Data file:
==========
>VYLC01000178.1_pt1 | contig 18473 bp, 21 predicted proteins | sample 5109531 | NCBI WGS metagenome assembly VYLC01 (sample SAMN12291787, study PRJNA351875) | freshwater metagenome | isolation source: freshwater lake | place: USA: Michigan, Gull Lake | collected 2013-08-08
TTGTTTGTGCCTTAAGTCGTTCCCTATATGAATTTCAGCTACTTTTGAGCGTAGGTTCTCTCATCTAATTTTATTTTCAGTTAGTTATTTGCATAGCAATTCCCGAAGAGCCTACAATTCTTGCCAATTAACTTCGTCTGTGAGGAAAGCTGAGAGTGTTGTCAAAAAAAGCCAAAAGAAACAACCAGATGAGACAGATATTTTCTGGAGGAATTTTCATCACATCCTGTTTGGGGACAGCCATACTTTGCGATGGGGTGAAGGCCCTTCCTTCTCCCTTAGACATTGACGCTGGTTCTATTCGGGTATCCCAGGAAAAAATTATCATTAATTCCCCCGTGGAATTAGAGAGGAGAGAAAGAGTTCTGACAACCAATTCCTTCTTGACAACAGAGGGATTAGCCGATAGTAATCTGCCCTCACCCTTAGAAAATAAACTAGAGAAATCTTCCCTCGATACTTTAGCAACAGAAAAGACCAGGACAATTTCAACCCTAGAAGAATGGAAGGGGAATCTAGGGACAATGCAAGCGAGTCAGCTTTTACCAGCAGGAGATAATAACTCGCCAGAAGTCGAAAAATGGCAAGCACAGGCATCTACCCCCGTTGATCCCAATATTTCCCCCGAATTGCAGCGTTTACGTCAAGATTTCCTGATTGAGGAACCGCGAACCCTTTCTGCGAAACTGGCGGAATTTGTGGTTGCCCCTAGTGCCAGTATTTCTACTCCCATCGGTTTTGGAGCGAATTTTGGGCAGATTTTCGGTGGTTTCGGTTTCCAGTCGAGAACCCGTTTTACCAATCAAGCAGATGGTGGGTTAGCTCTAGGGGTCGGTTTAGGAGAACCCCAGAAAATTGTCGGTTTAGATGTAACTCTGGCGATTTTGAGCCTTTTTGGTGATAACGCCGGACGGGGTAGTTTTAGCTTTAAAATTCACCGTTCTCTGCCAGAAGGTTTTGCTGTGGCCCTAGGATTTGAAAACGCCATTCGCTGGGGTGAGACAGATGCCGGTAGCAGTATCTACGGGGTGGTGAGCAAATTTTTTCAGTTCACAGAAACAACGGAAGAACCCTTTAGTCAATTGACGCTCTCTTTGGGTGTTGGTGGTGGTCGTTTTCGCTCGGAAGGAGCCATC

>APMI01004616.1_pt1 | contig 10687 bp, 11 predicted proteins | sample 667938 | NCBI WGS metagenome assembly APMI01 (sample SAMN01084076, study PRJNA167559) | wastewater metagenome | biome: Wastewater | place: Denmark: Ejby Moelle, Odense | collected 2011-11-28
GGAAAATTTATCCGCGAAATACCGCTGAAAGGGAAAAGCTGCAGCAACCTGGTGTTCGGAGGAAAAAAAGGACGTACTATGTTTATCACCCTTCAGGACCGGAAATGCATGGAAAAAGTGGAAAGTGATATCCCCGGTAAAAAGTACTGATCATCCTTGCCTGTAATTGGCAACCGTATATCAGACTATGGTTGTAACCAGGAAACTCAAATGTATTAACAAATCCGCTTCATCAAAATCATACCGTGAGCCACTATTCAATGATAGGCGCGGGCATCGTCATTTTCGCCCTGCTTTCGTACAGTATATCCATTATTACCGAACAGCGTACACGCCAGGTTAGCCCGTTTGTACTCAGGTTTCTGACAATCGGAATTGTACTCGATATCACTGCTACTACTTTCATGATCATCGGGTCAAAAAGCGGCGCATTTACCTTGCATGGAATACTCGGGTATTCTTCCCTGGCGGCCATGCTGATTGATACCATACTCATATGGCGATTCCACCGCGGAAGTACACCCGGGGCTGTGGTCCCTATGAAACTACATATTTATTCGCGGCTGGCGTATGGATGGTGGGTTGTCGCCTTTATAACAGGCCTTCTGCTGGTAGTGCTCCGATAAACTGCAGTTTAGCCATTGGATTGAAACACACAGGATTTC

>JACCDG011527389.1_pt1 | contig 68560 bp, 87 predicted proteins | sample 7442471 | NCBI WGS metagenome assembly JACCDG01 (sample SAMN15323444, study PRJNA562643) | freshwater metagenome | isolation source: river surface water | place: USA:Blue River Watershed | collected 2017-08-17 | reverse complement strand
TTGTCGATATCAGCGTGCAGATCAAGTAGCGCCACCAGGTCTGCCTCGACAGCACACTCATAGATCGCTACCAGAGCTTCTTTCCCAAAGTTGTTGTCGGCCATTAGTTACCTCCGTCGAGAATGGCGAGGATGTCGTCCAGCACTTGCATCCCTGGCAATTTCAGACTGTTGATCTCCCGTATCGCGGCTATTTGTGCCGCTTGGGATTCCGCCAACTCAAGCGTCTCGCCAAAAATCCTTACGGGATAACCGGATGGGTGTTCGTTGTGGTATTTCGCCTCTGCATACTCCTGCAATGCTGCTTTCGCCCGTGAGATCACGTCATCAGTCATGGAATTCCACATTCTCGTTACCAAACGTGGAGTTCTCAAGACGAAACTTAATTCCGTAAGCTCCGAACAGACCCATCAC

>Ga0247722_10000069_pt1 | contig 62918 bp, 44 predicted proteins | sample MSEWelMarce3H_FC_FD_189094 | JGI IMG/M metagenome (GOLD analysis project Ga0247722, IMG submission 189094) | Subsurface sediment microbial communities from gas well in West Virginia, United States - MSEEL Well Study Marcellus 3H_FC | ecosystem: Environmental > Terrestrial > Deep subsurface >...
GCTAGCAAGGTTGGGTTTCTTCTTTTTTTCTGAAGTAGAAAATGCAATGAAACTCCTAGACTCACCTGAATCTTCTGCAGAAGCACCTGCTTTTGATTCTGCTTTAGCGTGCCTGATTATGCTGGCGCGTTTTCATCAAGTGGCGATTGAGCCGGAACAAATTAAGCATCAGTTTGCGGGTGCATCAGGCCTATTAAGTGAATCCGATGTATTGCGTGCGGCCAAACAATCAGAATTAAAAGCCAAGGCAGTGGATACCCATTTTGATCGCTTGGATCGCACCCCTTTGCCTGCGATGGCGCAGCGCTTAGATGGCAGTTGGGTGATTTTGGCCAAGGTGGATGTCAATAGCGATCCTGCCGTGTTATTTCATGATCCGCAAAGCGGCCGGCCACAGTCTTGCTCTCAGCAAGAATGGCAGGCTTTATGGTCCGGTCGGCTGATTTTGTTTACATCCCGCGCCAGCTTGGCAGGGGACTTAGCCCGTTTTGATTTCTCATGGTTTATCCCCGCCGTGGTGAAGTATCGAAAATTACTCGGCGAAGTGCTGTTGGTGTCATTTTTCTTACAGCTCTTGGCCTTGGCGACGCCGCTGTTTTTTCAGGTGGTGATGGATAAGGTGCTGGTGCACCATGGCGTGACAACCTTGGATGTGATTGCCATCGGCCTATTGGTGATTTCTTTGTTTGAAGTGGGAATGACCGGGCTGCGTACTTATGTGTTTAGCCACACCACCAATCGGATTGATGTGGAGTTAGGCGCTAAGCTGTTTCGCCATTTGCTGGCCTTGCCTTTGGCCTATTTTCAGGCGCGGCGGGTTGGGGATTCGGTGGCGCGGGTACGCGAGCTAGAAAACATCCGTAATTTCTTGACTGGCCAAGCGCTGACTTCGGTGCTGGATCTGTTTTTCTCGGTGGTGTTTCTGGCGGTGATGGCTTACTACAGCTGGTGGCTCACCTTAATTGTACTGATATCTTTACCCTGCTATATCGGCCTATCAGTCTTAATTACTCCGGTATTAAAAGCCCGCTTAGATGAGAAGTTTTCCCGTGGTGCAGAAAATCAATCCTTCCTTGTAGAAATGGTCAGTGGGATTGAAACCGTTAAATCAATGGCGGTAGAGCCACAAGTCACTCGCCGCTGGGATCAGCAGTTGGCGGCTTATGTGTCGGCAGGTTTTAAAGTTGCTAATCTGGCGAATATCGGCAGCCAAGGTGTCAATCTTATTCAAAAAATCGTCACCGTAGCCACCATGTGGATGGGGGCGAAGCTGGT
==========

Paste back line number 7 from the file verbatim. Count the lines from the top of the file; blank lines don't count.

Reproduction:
>Ga0247722_10000069_pt1 | contig 62918 bp, 44 predicted proteins | sample MSEWelMarce3H_FC_FD_189094 | JGI IMG/M metagenome (GOLD analysis project Ga0247722, IMG submission 189094) | Subsurface sediment microbial communities from gas well in West Virginia, United States - MSEEL Well Study Marcellus 3H_FC | ecosystem: Environmental > Terrestrial > Deep subsurface >...